When anxiety or fear are present, and the mind becomes fixated on an area of the body, that is exactly what it is doing – getting stuck, crystallizing around one point. I have heard healing techniques described, in which a person visualizes white light going to an injured area, or imagines that body part fully restored to health, or sends love, compassion and healing to it. But I’ve often wondered if the degree of effort such exercises require is not, in fact, sending mixed messages to the body. All this volitional intention to make things better may, it seems to me, in fact be sending a subtle message that something is wrong. And is focusing so much on the issue not, in fact, reinforcing it, at least in a person’s psyche? Is the wanting to use the power of the mind to heal the problem, isolating the issue as a specific concern requiring mind-action, not, in effect, creating a subtle energy blockage?

But I digress. While the metaphor is imperfect, it seems to me that in a sense, the body is not unlike a child: if you tell it, “You can’t do this, you can’t do that,” it obediently obliges, by not questioning your beliefs. If, on the other hand, if you tell it, “Yes you can!” and gently prod it into trying, into doing, into doing again and then doing more, it responds with enthusiasm, and is eager to move beyond its limitations.

At any rate, my recent experience with therapeutic yoga has been an eye opener. Perhaps the chiropractor was right – when prana flows freely in the body, it can ‘fix’ almost anything.


[1] Rachel Grey : www.ashtangatherapy.com

[2] Rob Lamport @ Mysore Gonstead Chiropractic (see Facebook).

4 thoughts to “Facing Injury without Fear”

  1. This is something I have to learn. I broke the ACL ligament of my left knee long time ago (more than 10 years ago) and got it repaired using the hamstring tendon of the same leg. While I’m able to function normally, it does hurt me when I overexert. I have been careful with it. I just started learning Ashtanga yoga in Mysore this month. I notice the difference in capability of my right knee versus left knee. I can do the half padmasana folding my right knee and hold the big toe with my right hand from behind, but doing the same with my left knee is painful. I guess I have to gently prod it to fold and overcome the fear of tearing. Very timely post for me! Thank you!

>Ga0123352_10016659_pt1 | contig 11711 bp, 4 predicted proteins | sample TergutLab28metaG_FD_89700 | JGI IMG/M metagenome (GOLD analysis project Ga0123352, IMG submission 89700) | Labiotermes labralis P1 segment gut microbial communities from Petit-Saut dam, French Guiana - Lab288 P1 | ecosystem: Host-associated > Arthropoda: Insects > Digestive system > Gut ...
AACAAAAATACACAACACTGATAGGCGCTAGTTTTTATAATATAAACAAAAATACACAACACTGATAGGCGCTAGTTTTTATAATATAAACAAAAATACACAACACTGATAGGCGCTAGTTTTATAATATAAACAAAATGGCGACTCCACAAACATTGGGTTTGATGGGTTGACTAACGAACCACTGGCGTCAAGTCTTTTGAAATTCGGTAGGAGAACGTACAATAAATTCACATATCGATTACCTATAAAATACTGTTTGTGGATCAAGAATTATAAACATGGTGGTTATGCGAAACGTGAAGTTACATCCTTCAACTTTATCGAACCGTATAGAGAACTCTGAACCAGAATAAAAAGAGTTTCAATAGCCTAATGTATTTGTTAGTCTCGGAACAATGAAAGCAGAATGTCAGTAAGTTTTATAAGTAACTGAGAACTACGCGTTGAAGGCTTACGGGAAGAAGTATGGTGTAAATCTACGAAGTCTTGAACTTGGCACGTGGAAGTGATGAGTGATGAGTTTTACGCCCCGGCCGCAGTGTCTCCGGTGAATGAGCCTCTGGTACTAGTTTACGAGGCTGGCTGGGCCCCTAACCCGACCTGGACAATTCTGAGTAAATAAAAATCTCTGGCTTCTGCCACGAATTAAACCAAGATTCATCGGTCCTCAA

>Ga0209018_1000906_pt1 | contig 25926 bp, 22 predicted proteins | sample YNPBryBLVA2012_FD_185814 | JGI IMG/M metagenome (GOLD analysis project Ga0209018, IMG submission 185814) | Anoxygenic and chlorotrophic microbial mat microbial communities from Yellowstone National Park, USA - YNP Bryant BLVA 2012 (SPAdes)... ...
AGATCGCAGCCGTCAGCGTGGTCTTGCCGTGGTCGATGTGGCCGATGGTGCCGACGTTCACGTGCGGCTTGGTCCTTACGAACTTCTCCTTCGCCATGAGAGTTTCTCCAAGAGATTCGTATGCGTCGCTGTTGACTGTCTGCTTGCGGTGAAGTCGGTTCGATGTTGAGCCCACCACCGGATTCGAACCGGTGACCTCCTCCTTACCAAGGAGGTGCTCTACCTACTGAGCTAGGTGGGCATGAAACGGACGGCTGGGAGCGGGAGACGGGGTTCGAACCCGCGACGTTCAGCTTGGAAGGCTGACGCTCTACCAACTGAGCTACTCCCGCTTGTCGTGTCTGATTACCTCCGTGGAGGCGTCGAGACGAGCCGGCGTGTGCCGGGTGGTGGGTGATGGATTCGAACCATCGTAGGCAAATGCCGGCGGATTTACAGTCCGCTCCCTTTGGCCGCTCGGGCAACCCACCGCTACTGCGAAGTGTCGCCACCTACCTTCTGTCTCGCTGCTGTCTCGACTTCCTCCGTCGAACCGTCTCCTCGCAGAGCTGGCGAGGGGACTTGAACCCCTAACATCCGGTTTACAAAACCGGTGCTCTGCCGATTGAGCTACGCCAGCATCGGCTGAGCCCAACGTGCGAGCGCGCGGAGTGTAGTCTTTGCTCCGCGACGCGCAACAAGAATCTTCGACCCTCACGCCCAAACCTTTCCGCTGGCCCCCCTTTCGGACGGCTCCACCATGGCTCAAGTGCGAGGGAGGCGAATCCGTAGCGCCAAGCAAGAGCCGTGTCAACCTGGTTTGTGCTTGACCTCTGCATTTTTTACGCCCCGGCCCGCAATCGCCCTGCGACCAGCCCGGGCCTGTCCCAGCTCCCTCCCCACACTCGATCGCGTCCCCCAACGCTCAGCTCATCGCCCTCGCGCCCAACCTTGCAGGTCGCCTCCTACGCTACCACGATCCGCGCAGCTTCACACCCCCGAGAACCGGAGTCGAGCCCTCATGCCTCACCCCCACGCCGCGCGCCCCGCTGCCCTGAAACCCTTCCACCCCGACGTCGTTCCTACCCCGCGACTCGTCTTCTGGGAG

1. Hi Smita, thank you for commenting. That sounds like a nasty injury you had. Joints like heat, but as the saying goes, “If you rest, you rust” and if we stop using our joints to the full extent of their range of movement, pain and discomfort can appear regardless of a history of injury or not. I have found that it’s very important to keep breathing. Overcoming fear is necessary, but so is intelligent use of our joints. When the knee joint is not closed (the knee fully bent) there is a risk of torsion, so my teacher pointed out it’s best to try and get comfortable again simply kneeling (sitting on your heels), before getting too enthusiastic about lotus. And of course we need to distinguish between discomfort and slight reticence on behalf of the joint, and actual pain – the former are indicators of where we’re at, and can be worked through, the latter is a warning signal. All the best on your healing Journey. And our limitations in no way prevent us from having a good ashtanga practice that can benefit us a great deal:-)

  2. Very timely article for me as I’m trying to goad my ACL tear treated left knee to bend better while doing yoga. Asanas like Padmasana and half Padmasana (Bound half lotus forward bend while sitting) are painful on my left knee. Gentle, kind persistence seems to be the key.
    On another note, very nice blog- both the layout and the writing.